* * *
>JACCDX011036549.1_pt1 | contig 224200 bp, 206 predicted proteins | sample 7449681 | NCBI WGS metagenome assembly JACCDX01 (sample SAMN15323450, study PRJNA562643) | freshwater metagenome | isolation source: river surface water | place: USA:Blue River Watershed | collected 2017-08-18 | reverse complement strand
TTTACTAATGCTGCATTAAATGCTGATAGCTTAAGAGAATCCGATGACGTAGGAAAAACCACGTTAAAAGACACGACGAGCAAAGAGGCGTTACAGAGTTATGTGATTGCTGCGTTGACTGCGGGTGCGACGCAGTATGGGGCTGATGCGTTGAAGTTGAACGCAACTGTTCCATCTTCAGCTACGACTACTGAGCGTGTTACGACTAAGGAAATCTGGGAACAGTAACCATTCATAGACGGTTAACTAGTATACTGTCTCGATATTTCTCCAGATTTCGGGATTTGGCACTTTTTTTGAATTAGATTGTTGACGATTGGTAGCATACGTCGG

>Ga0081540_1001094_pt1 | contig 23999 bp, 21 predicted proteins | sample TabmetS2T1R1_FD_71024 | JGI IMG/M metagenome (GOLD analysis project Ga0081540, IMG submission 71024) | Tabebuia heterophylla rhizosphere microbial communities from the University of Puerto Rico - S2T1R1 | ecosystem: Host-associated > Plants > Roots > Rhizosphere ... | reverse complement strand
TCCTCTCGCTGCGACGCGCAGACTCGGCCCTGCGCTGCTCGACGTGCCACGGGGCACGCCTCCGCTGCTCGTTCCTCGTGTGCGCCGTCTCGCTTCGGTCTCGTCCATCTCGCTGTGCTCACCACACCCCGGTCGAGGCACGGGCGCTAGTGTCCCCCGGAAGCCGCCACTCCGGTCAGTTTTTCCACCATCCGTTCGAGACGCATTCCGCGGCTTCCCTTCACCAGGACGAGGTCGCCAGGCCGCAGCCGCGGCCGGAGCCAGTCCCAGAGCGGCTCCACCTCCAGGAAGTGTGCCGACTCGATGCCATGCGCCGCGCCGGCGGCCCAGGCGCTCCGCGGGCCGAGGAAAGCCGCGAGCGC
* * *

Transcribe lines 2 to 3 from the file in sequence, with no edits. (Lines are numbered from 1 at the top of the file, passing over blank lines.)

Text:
TTTACTAATGCTGCATTAAATGCTGATAGCTTAAGAGAATCCGATGACGTAGGAAAAACCACGTTAAAAGACACGACGAGCAAAGAGGCGTTACAGAGTTATGTGATTGCTGCGTTGACTGCGGGTGCGACGCAGTATGGGGCTGATGCGTTGAAGTTGAACGCAACTGTTCCATCTTCAGCTACGACTACTGAGCGTGTTACGACTAAGGAAATCTGGGAACAGTAACCATTCATAGACGGTTAACTAGTATACTGTCTCGATATTTCTCCAGATTTCGGGATTTGGCACTTTTTTTGAATTAGATTGTTGACGATTGGTAGCATACGTCGG

>Ga0081540_1001094_pt1 | contig 23999 bp, 21 predicted proteins | sample TabmetS2T1R1_FD_71024 | JGI IMG/M metagenome (GOLD analysis project Ga0081540, IMG submission 71024) | Tabebuia heterophylla rhizosphere microbial communities from the University of Puerto Rico - S2T1R1 | ecosystem: Host-associated > Plants > Roots > Rhizosphere ... | reverse complement strand